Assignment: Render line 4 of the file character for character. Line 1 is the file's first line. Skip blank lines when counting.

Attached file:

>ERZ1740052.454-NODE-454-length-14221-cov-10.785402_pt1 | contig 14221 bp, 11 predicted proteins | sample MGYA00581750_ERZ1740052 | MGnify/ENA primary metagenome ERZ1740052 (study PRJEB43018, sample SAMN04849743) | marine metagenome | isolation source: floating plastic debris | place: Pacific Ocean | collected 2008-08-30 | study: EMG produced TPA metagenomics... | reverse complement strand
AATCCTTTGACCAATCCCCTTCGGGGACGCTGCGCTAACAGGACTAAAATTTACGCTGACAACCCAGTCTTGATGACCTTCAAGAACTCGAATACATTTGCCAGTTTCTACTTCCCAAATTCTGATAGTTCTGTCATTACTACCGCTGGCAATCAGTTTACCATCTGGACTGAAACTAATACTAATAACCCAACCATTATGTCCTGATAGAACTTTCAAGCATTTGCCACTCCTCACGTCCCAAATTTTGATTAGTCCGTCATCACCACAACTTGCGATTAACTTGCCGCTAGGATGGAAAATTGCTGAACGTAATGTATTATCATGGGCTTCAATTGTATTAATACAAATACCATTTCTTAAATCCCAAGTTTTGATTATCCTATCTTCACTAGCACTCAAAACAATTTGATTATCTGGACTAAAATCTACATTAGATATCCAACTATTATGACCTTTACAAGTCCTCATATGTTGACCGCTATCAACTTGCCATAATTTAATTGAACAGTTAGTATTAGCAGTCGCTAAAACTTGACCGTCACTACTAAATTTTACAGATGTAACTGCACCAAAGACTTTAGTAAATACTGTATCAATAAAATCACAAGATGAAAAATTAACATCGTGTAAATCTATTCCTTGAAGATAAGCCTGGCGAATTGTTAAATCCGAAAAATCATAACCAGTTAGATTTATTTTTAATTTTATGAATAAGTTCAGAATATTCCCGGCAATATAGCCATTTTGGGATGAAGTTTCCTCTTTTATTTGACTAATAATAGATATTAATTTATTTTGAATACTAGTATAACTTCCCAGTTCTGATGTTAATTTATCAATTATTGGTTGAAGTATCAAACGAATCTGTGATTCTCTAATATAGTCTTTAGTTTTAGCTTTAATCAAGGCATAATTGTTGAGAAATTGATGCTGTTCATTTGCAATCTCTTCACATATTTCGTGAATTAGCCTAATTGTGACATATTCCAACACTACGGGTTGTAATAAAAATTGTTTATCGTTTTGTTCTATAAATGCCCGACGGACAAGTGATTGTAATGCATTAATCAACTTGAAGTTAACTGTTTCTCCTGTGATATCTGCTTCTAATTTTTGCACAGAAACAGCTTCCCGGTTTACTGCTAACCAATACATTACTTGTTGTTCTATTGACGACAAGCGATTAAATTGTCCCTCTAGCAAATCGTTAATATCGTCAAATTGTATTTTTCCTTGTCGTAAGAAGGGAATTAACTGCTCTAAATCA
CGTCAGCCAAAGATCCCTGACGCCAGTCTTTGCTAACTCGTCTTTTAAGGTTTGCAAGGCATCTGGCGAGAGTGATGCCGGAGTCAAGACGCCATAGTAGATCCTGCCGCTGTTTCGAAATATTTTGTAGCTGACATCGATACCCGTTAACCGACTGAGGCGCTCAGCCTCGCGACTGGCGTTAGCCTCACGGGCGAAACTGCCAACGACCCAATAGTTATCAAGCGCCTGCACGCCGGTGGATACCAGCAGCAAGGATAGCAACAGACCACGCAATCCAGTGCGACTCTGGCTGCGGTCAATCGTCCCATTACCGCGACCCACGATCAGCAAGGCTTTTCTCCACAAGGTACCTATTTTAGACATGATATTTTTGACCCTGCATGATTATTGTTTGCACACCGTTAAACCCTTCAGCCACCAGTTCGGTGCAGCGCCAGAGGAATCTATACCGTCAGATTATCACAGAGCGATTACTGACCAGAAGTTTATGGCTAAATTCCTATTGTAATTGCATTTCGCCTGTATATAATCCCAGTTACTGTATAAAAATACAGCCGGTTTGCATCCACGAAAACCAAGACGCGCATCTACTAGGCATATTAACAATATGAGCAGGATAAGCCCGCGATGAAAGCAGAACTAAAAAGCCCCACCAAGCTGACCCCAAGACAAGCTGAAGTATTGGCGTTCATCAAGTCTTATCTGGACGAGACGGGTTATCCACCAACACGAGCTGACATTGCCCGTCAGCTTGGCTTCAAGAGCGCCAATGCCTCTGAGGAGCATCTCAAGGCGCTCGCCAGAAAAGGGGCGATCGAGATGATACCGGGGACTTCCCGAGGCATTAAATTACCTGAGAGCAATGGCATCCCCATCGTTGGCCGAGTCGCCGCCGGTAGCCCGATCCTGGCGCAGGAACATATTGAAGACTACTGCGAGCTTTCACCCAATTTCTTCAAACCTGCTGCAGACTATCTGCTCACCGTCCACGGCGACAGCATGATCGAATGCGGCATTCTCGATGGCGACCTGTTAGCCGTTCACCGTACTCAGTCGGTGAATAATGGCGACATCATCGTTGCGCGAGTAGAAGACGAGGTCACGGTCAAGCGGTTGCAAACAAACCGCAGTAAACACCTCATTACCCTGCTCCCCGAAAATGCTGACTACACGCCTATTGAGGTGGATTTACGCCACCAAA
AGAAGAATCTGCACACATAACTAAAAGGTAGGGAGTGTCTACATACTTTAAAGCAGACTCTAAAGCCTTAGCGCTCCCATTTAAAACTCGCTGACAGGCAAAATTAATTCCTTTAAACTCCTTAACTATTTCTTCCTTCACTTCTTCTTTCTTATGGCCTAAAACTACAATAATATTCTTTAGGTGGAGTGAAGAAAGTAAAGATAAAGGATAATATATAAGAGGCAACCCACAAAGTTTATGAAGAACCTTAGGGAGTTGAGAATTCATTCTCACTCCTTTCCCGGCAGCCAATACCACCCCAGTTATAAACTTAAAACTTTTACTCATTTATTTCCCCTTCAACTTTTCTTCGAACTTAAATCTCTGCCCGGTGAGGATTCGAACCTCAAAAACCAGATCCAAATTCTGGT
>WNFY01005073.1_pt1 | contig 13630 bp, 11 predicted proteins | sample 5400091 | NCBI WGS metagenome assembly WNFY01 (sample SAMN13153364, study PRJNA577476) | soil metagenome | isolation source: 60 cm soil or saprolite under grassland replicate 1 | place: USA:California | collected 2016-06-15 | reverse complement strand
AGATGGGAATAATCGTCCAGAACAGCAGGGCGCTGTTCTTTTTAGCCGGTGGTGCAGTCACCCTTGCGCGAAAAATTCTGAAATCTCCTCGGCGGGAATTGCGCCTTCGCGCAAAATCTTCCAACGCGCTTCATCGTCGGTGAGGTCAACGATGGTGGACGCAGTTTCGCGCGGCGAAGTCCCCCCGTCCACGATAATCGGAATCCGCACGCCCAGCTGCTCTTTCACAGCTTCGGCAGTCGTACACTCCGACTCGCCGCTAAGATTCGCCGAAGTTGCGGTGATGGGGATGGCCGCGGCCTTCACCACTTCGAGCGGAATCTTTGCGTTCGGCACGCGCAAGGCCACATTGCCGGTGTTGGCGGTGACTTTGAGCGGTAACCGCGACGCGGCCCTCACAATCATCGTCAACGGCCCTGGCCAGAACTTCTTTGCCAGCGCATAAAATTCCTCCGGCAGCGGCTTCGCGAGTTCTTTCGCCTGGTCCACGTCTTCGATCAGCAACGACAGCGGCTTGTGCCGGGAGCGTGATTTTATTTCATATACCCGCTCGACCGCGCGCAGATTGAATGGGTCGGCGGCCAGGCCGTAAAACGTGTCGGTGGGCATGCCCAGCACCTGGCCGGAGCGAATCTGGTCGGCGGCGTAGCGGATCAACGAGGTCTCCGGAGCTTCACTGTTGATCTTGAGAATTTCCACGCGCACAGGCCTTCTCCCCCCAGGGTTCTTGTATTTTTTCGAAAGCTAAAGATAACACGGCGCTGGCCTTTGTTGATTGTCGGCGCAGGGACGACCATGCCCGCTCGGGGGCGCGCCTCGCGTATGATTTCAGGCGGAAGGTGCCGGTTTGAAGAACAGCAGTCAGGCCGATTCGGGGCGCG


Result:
AGAAGAATCTGCACACATAACTAAAAGGTAGGGAGTGTCTACATACTTTAAAGCAGACTCTAAAGCCTTAGCGCTCCCATTTAAAACTCGCTGACAGGCAAAATTAATTCCTTTAAACTCCTTAACTATTTCTTCCTTCACTTCTTCTTTCTTATGGCCTAAAACTACAATAATATTCTTTAGGTGGAGTGAAGAAAGTAAAGATAAAGGATAATATATAAGAGGCAACCCACAAAGTTTATGAAGAACCTTAGGGAGTTGAGAATTCATTCTCACTCCTTTCCCGGCAGCCAATACCACCCCAGTTATAAACTTAAAACTTTTACTCATTTATTTCCCCTTCAACTTTTCTTCGAACTTAAATCTCTGCCCGGTGAGGATTCGAACCTCAAAAACCAGATCCAAATTCTGGT